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Lucasfilm Unveils New Ultra2 Spec; Pioneer Launches Ultra2 Receivers

The new THX Ultra2 performance standard, devised by Lucasfilm’s THX Consumer Division, includes processors that deliver 7.1-channel playback of any 5.1-channel source and, for the first time, a THX mode intended expressly for multichannel music playback.

The spec, which replaces the Ultra spec, also changes LCR speakers’ vertical directivity requirements, which some speaker engineers said made it difficult to build Ultra-certified home theater speakers that were also musical.

The spec is called THX Ultra2, which will replace THX Ultra and will appear for the first time in two Ultra2-certified Pioneer receivers at the CEDIA Expo. They’re due in October. Also at the show, Snell will exhibit an LCR speaker, in-wall dipole surround, and a powered subwoofer with pending Ultra2 certification.

Ultra and Ultra2 products are intended for listening rooms with volumes of 3,000 cubic feet or more. The THX Select standard remains unchanged and is designed for listening rooms with a volume of 2,000-3,000 cubic feet. Ultra2 and Select designations are designed to signify best-in-class performance in their price ranges.

Although Ultra and Ultra2 products will coexist in the market for awhile, Lucasfilm will certify new products only if they meet Ultra2 or Select standards, said Laurie Fincham, engineering director at the THX consumer division.

“We’re encouraging receiver manufacturers to put in seven channels for the greatest flexibility with current and future technologies,” he added.

Here’s what Ultra2 also specifies for receivers and processors:

  • Automatic switching to THX Surround EX mode upon detection of an optional flag, found on most newer DVD-Video discs, signifying the presence of Dolby Digital EX-encoded soundtracks. Users continue to have the option to manually switch if a disc lacks the flag.
  • Video switching that doesn’t degrade progressive-scan DVD or HDTV video sources. Although some suppliers contend a minimum of 30MHz with effective phase-response correction will do the job, Lucasfilm takes no position on minimum input and output bandwidths. The only criterion is a lack of visible degradation as measured in standardized tests.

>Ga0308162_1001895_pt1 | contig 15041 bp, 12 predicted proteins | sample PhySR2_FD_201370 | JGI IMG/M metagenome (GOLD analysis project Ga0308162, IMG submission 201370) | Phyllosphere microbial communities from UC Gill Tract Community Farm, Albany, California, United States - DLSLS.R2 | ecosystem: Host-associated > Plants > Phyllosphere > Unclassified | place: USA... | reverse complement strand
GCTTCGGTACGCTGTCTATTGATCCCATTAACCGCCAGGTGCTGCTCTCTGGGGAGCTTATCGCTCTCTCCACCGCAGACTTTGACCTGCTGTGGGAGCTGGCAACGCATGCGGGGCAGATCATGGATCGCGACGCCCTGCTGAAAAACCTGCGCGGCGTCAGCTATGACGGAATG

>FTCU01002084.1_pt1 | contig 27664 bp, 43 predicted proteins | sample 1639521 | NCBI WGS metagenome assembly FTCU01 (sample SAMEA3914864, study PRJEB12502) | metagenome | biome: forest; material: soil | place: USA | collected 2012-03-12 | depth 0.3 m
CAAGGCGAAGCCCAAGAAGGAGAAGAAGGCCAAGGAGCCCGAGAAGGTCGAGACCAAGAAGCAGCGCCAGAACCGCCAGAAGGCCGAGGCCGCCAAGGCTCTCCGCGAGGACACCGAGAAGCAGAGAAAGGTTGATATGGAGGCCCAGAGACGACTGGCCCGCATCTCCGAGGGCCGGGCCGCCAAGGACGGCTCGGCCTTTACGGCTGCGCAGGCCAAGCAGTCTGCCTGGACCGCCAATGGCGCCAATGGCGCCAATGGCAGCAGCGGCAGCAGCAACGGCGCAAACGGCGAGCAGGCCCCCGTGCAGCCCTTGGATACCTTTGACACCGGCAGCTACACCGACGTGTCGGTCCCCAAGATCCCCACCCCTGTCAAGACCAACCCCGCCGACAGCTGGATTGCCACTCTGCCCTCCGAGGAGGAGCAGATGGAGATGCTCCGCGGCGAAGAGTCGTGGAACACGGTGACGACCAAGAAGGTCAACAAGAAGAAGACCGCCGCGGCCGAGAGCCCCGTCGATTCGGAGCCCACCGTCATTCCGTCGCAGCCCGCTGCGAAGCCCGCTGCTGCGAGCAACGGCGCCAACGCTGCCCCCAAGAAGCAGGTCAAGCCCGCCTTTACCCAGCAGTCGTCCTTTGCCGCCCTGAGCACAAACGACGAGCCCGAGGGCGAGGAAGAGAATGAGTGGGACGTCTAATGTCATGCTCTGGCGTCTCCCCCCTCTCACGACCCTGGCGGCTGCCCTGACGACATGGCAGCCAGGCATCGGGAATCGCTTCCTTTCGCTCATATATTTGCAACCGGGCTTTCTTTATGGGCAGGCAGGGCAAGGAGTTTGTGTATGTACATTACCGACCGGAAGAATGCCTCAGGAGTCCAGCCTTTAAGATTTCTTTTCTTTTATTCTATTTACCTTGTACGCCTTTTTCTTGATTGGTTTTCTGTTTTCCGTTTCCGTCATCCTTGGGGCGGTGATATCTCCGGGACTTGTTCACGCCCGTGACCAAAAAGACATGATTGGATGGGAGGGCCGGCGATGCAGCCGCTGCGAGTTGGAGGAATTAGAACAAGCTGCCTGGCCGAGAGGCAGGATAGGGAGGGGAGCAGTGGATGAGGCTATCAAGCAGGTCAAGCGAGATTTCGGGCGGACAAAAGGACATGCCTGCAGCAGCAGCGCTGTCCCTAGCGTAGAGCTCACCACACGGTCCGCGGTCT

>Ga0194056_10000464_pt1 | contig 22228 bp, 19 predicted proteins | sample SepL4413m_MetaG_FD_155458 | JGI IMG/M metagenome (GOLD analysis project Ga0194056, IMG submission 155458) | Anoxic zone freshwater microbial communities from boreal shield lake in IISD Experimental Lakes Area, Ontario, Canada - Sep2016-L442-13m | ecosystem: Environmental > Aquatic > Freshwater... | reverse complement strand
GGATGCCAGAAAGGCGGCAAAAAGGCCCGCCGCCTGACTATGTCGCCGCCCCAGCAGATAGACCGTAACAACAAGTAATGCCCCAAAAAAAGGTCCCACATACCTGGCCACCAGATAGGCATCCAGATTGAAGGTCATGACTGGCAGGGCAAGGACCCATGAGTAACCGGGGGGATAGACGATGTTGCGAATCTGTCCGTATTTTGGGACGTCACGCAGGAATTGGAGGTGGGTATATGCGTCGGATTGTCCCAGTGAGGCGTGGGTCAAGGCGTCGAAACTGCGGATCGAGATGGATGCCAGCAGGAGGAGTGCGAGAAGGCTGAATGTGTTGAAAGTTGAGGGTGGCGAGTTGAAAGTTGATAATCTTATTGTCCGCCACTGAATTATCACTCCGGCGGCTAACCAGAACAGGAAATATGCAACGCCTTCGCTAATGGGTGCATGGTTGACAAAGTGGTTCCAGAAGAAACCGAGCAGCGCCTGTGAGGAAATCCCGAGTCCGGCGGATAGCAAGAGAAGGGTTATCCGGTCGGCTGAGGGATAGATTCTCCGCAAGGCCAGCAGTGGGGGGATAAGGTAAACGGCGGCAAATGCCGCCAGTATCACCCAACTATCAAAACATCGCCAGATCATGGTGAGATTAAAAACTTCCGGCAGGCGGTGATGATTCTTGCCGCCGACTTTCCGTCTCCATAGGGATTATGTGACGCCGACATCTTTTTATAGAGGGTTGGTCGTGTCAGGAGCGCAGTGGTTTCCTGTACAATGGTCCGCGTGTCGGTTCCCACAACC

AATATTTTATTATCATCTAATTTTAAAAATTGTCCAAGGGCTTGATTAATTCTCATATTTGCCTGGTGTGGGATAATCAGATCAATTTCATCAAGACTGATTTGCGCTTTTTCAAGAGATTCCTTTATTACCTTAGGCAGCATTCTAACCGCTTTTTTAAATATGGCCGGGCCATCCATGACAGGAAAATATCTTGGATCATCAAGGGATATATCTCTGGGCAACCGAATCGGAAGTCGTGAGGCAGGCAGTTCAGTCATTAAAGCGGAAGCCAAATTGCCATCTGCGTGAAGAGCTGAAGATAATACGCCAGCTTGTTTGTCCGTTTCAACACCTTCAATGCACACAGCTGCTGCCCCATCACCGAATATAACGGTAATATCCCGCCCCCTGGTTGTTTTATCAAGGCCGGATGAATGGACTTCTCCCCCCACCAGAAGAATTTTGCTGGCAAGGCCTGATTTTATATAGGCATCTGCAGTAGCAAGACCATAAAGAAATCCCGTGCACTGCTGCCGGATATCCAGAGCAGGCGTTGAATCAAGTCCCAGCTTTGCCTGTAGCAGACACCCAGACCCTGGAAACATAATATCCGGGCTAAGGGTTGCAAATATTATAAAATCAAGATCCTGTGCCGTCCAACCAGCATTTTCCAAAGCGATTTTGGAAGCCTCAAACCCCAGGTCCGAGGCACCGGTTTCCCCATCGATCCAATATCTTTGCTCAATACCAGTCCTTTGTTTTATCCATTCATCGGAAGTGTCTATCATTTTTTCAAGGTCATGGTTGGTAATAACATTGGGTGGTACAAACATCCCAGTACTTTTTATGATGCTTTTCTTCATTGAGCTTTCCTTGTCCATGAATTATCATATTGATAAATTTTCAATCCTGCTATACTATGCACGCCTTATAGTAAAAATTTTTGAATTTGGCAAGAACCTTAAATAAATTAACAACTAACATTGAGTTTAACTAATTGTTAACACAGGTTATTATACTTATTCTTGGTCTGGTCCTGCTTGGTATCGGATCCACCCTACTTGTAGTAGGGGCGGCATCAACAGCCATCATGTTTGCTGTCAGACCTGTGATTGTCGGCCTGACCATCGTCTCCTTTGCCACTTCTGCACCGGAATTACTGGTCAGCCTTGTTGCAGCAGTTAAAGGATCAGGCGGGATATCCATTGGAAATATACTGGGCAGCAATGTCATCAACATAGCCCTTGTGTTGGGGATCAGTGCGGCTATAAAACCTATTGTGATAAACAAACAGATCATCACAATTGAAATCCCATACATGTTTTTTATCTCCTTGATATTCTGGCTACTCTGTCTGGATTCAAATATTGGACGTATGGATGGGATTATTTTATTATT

• Switchable boundary compensation control, applied to all channels before a bass management setting is selected, to eliminate exaggerated bass response if a listening position is situated within a few feet of a side or rear wall.
    For deriving 7.1 channel soundfields from 5.1-channel sources, Ultra2 receivers and processors must also do the following:
  • If the soundtrack delivers a stereo surround signal, the devices must feed the stereo signal to the left-right dipole surrounds as usual, switch off decorrelation, and feed a portion of the stereo signal to the back surrounds. Signal processing is used to widen the back-surround stage.
  • If the 5.1-soundtrack delivers mono to the surround channels, the devices must feed the mono signal to the left-right dipole surrounds and to the two back surrounds, and the devices must turn on side-surround decorrelation. The result is that predominantly ambient information is delivered by the side surrounds and direction information emanates from the back surrounds.

The THX Music Mode is intended for 5.1-channel music discs, including DTS 5.1-channel CDs and Dolby Digital 5.1-channel music performances on DVD-Video discs. The mode directs parts of the stereo surround signal to the left-right surrounds and to the back surrounds, with more directional information appearing in back surrounds as with all Ultra2 modes.

Music Mode switches off ReEq for the front channels as well as decorrelation for the side-surround channels.

For speakers and subwoofers, here’s what Ultra2 does:

Ultra2 increases subwoofer extension to 20Hz from 35Hz in recognition of the additional bass content in newer soundtracks, said Fincham.

In LCR models, both standards call for the same wide horizontal dispersion, same degree of sensitivity, and peak outputs. Vertical-dispersion requirements have been revised, however.

The former standard required a tight vertical-dispersion pattern inside which response was very flat, but outside that window, response could be “ragged” because of lobing, Fincham said. This could cause audible coloration unless the room is acoustically very dead, he said.

Now, vertical dispersion spec requires tighter control of response at vertical axes well away from the main listening axis so there are no are no sudden changes in frequency response away from the main listening axis, he said.

This change meets objections that Ultra’s tight vertical directivity reduced a speaker’s music-reproduction performance, said Fincham, who said he’s not convinced that that’s the case at all. “A well-designed speaker performs well on movies and music,” he said.

For side-surround speakers, Lucasfilm continues to require dipole speakers that deliver a diffuse soundfield, but for the back surrounds, the company now recommends direct radiators that sonically match the front speakers, in part because “it’s good for multichannel music,” Fincham said.

In the previous Ultra spec, Lucasfilm gave users the option of dipoles or direct radiators for the back surrounds. Dipolar back surrounds “don’t work well for multichannel music,” Fincham said.